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Archiver > INDIA > 2002-07 > 1025576252


From: "John Feltham" <>
Subject: [India-L] Re: Apcar Alexander Apcar
Date: Tue, 2 Jul 2002 12:17:32 +1000
In-Reply-To: <DAV95vmmKtrM0mkhcQZ000033e8@hotmail.com>


G'day David,

On 1 Jul 2002, at 9:17, david stewart wrote:

> Rudyard Kipling suggested in 1889 that a man named Apcar (or Apear)
> ran opium boats from India? Hsave you any information about him?

In the book "B.I. The British India Steam Navigation Co Ltd." by
Laxon and Perry (1994)

27th February 1912: Apcar & Co., ships, workshops and mines,
purchased for Rs 800,000 and absorbed by B.I. The mines were managed
by Mackinnon, Mackenzie & Co. until 1951. The Apcar name was retained
for B.I: s CalcuttaJapan service into the 1950s, the names in Chinese
characters on the sides of SIRDHANA and SANTHIA representing
'Sirdhana Apcar' and 'Santhia Apcar'.

and......

>From the book. B.I. Centenary - 1856 : 1956)," by George Blake,
(1956)

In the first Earl of Inchcape's time, however, before two World Wars
in quick succession completely upset the old order of things, the
battle for influence in eastern waters was unresting. The records
contain much correspondence about agreements with other British
concerns, designed to give the subsidised fleets of Germany and Japan
at least an exhausting run for their money. The most interesting
event of the pre First World War period was the acquisition of the
Apcar Line, and this may be historically regarded as a typical
Inchcape riposte to Japanese intrusion.

The Apcar concern, owned and managed by an Armenian family of that
name, efficiently ran a small fleet of tolerably fast vessels with a
solid goodwill in the trade of carrying Chinese coolies as well as
cargo. This was largely to and from Singapore, Hongkong and Amoy, but
the connections with Japan were sound and regular, in spite of the
fact that Chinese pirates were even more active, and up to a later
date, than those of the Persian Gulf. Well into the twentieth century
the ships had to be armed and sandbagged against attacks.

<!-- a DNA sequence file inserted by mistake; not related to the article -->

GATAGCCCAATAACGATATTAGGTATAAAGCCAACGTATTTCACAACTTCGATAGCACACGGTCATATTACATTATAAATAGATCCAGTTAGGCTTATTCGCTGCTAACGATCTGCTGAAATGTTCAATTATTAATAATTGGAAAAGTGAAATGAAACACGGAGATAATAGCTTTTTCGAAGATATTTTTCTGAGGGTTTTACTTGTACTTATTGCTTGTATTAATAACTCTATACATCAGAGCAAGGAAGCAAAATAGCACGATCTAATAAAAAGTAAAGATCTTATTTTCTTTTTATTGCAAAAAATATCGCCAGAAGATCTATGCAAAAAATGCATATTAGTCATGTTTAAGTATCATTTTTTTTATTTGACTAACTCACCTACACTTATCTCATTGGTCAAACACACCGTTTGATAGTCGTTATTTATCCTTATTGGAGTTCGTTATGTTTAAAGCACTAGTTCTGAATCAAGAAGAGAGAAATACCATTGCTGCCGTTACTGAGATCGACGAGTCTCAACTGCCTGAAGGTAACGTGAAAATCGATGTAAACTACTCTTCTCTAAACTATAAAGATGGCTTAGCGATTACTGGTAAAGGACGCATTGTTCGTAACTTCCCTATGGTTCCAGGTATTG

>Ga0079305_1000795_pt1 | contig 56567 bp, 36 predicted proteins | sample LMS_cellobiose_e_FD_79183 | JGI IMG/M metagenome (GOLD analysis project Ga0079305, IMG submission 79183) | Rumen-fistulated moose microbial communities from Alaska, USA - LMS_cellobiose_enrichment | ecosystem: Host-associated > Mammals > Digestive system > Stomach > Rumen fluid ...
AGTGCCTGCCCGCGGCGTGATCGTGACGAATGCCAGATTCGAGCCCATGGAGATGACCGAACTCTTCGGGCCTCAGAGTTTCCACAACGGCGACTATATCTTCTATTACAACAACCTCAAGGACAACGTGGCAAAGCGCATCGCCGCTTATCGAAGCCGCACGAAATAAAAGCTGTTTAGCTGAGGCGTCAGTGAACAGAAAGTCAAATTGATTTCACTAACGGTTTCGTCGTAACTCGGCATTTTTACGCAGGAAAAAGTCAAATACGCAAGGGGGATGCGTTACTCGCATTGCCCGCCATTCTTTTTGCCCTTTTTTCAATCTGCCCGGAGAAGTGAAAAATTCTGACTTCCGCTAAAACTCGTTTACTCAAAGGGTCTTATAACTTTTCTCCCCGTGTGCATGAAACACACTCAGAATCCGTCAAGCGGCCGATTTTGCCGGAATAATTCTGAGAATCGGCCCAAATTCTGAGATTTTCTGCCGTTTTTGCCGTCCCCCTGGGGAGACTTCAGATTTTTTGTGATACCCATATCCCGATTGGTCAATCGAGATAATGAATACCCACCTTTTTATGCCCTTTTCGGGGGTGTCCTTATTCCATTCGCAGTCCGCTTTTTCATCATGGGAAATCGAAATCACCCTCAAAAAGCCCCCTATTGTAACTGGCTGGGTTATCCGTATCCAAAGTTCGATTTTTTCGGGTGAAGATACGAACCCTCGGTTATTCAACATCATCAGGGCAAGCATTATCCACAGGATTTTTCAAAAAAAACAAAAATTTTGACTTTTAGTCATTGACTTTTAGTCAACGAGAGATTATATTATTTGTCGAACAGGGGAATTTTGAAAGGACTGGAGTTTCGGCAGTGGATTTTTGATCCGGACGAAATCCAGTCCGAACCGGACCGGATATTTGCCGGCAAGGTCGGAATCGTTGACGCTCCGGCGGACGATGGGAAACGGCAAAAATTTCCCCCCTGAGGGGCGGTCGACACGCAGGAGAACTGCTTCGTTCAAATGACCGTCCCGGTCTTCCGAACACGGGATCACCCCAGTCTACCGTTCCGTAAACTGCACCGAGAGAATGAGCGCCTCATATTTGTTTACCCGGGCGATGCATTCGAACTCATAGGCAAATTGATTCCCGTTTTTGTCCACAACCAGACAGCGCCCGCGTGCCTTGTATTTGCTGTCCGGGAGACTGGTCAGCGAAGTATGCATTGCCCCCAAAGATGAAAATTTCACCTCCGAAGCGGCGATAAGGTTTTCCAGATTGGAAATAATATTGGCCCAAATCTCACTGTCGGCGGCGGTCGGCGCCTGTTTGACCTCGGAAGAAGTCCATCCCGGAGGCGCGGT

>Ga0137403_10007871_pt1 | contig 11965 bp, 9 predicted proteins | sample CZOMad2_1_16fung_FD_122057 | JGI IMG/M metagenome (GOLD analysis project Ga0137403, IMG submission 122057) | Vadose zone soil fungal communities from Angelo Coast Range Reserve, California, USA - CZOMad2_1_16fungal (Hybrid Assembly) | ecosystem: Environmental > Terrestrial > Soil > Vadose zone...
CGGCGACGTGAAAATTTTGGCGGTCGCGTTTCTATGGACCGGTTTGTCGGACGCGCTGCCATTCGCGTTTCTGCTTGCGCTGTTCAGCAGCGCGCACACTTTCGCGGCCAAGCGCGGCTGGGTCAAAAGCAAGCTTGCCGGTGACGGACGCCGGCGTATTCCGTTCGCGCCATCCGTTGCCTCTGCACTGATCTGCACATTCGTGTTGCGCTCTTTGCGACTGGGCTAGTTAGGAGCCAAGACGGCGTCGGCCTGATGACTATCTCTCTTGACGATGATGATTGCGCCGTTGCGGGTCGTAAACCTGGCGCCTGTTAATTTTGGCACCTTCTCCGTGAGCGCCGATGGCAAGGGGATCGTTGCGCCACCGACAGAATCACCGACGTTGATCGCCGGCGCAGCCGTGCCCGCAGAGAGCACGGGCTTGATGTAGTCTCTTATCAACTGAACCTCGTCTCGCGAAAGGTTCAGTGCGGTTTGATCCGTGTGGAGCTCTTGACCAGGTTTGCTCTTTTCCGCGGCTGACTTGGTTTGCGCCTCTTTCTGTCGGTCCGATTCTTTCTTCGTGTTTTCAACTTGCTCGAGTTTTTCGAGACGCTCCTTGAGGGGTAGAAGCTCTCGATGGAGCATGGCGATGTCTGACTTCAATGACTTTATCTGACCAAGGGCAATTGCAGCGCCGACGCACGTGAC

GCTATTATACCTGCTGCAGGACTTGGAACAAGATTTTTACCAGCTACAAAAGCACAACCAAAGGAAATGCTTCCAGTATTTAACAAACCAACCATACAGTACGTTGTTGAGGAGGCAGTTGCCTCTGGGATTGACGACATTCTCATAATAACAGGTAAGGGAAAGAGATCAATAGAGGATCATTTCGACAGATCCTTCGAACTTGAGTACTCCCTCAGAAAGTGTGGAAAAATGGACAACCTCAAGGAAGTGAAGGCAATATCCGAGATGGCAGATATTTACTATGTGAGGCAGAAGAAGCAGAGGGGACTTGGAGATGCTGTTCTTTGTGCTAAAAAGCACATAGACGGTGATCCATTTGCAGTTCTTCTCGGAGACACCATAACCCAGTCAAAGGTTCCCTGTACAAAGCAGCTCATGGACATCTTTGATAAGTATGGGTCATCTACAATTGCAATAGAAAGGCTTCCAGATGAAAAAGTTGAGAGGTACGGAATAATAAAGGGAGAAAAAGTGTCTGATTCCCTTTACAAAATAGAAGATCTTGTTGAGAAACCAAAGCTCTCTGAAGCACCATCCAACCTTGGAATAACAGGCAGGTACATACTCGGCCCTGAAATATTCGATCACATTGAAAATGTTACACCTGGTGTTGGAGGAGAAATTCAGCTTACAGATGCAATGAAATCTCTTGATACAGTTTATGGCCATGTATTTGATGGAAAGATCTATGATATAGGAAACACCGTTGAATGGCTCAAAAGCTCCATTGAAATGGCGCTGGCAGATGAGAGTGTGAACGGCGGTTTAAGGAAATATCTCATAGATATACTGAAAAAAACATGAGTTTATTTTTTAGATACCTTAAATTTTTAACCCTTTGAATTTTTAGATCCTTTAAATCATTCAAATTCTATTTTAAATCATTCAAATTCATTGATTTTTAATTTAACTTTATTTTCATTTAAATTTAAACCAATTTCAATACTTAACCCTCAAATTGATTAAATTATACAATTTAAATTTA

It was not that the B.I. had not already adventured into those yellow
seas on its own account. (During the Russo?Japanese War, when Russian
gunners were apt to be trigger happy, S.S. Ikhona was sunk by the
Terek of the Baltic Fleet.) A regular Calcutta?Rangoon Japan service
was started in 1907. The Apcar purchase, however, was the proper
entry into the trade, and B.I. sailings to Japan out of the Bay of
Bengal are still carefully advertised as being conducted by the Apcar
Line.

The transcript of the negotiations leading to this purchase makes
diverting reading. The first Earl of Inchcape was not given to smooth
phrases when dealing with an intrusive rival or with a hesitant Board
of Directors in Throgmorton Avenue. His first cable from Calcutta on
February 23rd, 1912, while he was on one of his frequent visits to
India, succinctly set out the terms proposed by the Apcar family and
ends ominously: " Recommend acceptance because Apcar intend to sell
their business, and or/or somebody else equally objectionable will
buy it if we do not." To this broadside there was no reply from
London, and another salvo came from Calcutta on the 26th, saying: "
It is important I should have a reply tomorrow." On the same day
London cabled approval of the deal; to which James Lyle Mackay
replied with a Napoleonic magnificence on the 27th: " Apcar & Co.
purchase concluded. Steamer Japan adopts Company's funnel and flag
tomorrow."

This was a near approach to the culmination of Inchcape's career as a
shipping magnate. For many years the P. & O. and the B.I. Companies
had been working in close association and to their mutual advantage.
>From the transit port of Bombay the B.I. ships could lift those
passengers who, brought out by the fast Mail liners, were bound for
ports in the Persian Gulf for instance the P. & O. did not serve. It
should be remembered, especially, that the latter company did not
send its big ships up the East Coast of India. These had to race on
by Colombo and across to Singapore or Australia to keep their Mail
schedules, leaving it to the smaller ships of the B.I.


ooroo

Everything is always okay in the end.
If it's not, then it's not the end....

Anon.


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